"She heartlessly vanished, just as I began to hope she might remain and become my muse. You always vanish—and generally with another man."

We both laughed, and were laughing still when we came up with Mrs. James and Mrs. Vanneck, Mrs. West and Sir S., who were ahead of us with the others.

It had to be sunset and moonlight together for Melrose Abbey, for the heather moon was still too young to be allowed by Mother Earth to sit up late, all alone in the sky. This was not the "pale moonlight" Sir Walter wrote of, and looked to for inspiration in his "Lay of the Last Minstrel," but a light of silvered rose which seemed made for love and joy. I thought, if an alchemist or magician should pour melted gold and silver together in a rose-coloured glass, and hold it up to the sun, it would give out a light like this. It might have been an elixir of life, for it gave back the Abbey's youth, and more than its youthful beauty. The bullet-shattered stone turned to blocks of pink and golden topaz, and each carving stood out clear, rimmed with sapphire shadow, as we wandered round the cruciform Gothic ruin, our feet noiseless on the faded velvet of the grass. Even in the darkest shadow there lay a ruby flush, like a glow of fire under a thick film of ash; but inside the Abbey was a soft, gray gloom, as if evening hid in the ruins waiting its time to come out. The Trinity window, the Calvary window, the window with the Crown of Thorns, and the east window in the chancel, which Sir Walter loved best, were all sketched against the sky in tracery of sepia and burnt amber, as I heard Sir S. saying to Mrs. West. And though I shouldn't have known what colours to use, because I'm not an artist, I could see that the tall stone shafts were like slender-trunked trees crowned with high clusters of branches, as in pictures of desert palms. I wondered if the men who carved the stone had travelled in the East and had seen palm trees rising from pale sand, black against a paler sky. And I wondered, too, if queer knots and fantastic holes in the gray trunks of oak had not put into men's minds the first idea of gargoyles.

Sir S. and Basil, who have been almost everywhere, agreed that they had seldom seen such marvellous detail of carving, so many whimsically planned and exquisitely carried out irregularities, or such lovely, well-preserved sandstone. That quarry which gave the material for Melrose and Dryburgh was a treasure-mine, and even the Romans knew and valued it. I was quite glad to find those two-agreeing about something, because ever since Basil joined us they have differed politely over nearly every subject that came up.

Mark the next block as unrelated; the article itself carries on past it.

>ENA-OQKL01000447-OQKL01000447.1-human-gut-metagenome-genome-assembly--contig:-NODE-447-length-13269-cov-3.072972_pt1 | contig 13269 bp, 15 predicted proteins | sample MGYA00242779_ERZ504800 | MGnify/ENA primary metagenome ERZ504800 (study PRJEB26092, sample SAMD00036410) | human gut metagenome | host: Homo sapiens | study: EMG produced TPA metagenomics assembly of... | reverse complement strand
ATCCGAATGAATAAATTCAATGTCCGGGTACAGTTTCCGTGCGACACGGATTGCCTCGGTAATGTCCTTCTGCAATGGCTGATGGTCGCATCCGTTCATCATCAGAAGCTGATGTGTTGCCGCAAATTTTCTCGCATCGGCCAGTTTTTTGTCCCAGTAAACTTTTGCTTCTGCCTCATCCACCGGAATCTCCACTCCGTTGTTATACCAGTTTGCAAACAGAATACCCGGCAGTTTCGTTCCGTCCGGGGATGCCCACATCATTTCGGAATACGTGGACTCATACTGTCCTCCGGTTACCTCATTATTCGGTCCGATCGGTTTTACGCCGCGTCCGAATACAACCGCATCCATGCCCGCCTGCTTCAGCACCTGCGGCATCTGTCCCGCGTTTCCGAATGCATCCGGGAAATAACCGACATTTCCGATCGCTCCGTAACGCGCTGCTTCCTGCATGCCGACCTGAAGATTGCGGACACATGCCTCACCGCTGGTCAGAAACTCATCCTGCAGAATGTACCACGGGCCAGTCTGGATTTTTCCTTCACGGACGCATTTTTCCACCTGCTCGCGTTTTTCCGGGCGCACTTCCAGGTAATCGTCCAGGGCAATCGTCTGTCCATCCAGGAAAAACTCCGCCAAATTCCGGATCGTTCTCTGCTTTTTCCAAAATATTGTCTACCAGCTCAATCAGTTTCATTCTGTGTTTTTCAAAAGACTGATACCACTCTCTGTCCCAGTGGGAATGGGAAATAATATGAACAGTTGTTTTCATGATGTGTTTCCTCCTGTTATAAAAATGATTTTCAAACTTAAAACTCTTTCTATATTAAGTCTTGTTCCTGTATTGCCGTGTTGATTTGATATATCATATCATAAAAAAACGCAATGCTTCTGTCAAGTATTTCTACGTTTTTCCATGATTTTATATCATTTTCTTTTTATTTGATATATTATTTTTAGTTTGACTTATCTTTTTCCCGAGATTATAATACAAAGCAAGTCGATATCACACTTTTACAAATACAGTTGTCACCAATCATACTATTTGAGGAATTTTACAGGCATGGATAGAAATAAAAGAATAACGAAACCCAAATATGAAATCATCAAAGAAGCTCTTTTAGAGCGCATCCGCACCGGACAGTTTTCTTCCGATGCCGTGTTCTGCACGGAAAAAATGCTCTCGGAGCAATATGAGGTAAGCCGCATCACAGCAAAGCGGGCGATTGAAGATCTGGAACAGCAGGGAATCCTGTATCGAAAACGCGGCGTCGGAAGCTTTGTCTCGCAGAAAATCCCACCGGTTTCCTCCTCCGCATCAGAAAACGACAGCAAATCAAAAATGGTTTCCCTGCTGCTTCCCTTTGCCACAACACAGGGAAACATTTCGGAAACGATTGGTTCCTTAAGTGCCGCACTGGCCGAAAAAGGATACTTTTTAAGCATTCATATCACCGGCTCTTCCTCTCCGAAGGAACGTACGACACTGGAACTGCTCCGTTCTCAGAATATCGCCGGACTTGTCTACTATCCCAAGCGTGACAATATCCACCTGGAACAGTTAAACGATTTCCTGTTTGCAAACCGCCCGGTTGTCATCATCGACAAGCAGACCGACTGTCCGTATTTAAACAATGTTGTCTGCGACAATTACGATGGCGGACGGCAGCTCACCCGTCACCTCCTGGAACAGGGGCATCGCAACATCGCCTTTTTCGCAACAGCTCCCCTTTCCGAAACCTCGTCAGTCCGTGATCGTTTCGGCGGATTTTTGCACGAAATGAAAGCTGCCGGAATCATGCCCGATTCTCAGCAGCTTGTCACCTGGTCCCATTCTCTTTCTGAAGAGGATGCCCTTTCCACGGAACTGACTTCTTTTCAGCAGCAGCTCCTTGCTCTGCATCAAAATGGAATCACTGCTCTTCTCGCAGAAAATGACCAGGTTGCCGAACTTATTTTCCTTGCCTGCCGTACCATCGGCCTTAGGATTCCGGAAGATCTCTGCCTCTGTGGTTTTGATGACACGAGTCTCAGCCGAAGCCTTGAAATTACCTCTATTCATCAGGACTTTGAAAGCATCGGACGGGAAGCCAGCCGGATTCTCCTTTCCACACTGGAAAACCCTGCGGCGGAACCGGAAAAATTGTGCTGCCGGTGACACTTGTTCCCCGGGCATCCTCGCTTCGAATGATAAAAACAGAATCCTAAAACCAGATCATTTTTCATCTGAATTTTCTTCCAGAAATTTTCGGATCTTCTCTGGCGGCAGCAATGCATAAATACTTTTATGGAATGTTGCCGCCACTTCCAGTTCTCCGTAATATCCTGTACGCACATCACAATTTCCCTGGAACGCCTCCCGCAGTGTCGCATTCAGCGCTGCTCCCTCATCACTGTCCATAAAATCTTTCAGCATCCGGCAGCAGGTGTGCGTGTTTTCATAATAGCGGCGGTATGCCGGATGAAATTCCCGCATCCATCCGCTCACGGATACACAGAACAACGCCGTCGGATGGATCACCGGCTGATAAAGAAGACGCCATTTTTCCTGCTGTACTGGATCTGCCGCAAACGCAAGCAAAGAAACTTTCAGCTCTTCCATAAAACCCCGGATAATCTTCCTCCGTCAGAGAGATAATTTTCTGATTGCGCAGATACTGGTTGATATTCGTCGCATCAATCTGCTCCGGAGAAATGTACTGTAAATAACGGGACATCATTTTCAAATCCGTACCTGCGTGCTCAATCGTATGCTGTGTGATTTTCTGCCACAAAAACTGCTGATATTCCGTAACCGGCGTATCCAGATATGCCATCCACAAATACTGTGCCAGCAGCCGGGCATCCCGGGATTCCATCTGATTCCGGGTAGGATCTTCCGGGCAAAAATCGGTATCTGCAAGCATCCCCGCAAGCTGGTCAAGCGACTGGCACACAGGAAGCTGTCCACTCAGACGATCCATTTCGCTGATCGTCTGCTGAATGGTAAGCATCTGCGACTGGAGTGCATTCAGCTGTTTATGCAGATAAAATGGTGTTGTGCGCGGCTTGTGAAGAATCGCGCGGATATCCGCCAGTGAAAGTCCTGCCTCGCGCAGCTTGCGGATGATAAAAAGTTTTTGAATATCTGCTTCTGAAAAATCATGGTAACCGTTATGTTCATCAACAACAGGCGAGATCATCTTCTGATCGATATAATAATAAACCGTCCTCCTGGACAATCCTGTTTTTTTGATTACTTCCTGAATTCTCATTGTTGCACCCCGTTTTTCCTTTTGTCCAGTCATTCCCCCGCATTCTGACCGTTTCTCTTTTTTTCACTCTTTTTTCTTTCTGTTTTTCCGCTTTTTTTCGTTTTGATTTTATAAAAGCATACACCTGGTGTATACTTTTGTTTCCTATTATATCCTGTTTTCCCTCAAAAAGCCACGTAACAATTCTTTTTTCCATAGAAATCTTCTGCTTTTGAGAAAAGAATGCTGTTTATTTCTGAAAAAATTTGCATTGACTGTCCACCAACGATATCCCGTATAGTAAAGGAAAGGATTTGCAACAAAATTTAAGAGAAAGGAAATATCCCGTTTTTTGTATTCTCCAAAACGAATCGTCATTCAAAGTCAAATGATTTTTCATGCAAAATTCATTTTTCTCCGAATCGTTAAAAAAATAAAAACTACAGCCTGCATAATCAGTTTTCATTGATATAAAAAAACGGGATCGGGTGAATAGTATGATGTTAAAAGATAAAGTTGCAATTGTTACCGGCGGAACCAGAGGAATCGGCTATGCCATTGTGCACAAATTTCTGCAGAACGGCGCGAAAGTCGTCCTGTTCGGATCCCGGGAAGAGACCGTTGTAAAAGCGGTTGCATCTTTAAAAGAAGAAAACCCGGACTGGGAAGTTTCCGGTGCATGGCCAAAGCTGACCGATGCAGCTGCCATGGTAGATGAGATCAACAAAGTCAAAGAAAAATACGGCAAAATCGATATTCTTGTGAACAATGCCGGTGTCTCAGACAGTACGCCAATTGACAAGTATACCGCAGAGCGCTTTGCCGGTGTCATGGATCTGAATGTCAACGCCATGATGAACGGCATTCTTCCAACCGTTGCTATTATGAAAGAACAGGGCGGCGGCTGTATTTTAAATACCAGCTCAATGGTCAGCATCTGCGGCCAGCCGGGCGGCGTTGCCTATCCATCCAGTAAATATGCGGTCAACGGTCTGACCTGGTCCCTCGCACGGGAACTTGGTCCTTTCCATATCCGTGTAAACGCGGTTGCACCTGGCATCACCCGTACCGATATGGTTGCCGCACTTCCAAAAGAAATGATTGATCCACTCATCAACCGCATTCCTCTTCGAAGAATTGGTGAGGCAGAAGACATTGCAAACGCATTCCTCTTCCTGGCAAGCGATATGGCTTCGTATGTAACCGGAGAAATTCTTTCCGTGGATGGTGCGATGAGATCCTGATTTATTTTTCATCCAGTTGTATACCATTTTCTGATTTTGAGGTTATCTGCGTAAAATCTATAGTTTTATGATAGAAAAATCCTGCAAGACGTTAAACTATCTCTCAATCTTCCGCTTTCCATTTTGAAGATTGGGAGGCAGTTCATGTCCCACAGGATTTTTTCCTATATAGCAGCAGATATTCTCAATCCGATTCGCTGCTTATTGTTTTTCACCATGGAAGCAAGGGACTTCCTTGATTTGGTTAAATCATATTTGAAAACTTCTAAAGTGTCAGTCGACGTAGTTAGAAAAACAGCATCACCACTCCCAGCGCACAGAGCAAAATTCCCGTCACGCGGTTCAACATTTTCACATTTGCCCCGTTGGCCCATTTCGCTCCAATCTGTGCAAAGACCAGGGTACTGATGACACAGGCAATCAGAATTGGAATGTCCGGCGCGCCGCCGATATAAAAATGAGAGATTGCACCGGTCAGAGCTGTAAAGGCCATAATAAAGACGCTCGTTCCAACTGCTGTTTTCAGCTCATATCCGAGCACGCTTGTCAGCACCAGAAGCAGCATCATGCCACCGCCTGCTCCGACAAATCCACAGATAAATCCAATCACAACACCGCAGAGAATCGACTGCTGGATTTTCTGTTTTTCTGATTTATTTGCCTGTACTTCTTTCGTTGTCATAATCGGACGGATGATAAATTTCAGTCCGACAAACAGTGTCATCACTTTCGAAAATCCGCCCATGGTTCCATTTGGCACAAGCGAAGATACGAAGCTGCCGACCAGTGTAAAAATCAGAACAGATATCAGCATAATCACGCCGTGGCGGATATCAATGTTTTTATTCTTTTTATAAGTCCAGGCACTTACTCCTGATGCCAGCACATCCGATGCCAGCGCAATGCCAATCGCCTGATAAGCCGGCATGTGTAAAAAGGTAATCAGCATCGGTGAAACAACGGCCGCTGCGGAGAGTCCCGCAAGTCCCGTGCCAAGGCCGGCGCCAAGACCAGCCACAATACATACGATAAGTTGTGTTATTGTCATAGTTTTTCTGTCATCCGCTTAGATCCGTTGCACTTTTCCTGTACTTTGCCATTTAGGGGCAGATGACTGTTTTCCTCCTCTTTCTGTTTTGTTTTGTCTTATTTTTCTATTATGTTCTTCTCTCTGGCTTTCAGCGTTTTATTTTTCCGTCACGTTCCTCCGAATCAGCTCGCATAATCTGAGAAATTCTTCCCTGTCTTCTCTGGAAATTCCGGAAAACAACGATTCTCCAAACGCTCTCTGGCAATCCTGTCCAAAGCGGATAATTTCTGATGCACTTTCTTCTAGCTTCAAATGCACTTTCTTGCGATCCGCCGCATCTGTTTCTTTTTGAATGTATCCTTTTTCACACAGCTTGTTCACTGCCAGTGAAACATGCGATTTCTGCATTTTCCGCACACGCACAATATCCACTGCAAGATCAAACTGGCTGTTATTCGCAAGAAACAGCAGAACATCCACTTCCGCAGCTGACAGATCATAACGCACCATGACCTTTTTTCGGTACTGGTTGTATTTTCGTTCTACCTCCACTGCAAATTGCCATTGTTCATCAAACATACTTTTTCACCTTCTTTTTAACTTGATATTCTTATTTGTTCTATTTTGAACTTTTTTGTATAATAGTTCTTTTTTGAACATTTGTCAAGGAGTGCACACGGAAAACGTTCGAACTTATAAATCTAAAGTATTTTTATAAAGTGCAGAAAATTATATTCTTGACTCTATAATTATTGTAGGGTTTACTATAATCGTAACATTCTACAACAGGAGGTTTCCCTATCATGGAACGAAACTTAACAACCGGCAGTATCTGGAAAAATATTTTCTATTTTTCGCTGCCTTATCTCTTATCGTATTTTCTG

We had been deeply occupied with Michael Scott's supposed grave, and the story of the "dark magic" by which he divided into three, Eildon Hill, in whose caverns Arthur and his warriors still sleep their enchanted sleep; and so, when some strangers approached us, we didn't even look up. A very intelligent custodian, who has written a book about the Abbey, was showing us round at that moment, and telling things about Sir Ralph Evers, whom the Douglases killed for revenge, on Ancrum Moor, and all about the pillar with the "curly green capital." He had saved the Douglas Heart for the last, as the crowning glory in the history of Melrose; but when we'd done some sort of justice to everything else, he marched us into the presbytery where the Heart is buried, and where, according to his theory, it is commemorated in the carved stone tracery of the window.

A man with his back to us turned as we appeared, and I interrupted the custodian's learned discourse by crying out the name most sacred in the Abbey. "Mr. Douglas!" I exclaimed; for it was he—the Douglas soldier-man who was so kind, taking us all round the castle at Carlisle. He said we might meet at Edinburgh, as he was soon to have leave, and intended to visit relatives there, but it was a surprise coming on him in the shrine of his ancestors.

I thought, of course, his arriving at that minute was an extraordinary coincidence; but when Sir S. shook hands, and asked in a matter-of-fact tone, "How is it we meet here?" he confessed, as if half ashamed, that it wasn't exactly an accident. "You see, I often come to Melrose for a look round if I'm in Scotland on leave," he said, "and I saw in the paper yesterday that you were motoring in this neighbourhood, expecting to call at Dryburgh and Melrose before Edinburgh."

"Ah, yes—that interview Aline gave a journalist acquaintance of mine at Dumfries," I heard George Vanneck murmur to Basil, who looked rather cross.

"I arrived at the hotel just after you'd been there to leave your luggage and sign names in the visitors' book," Donald Douglas went on. "They said you were motoring over to Abbotsford, and would come back to see the Abbey later; so it occurred to me, if I strolled over about this time, we might run across each other."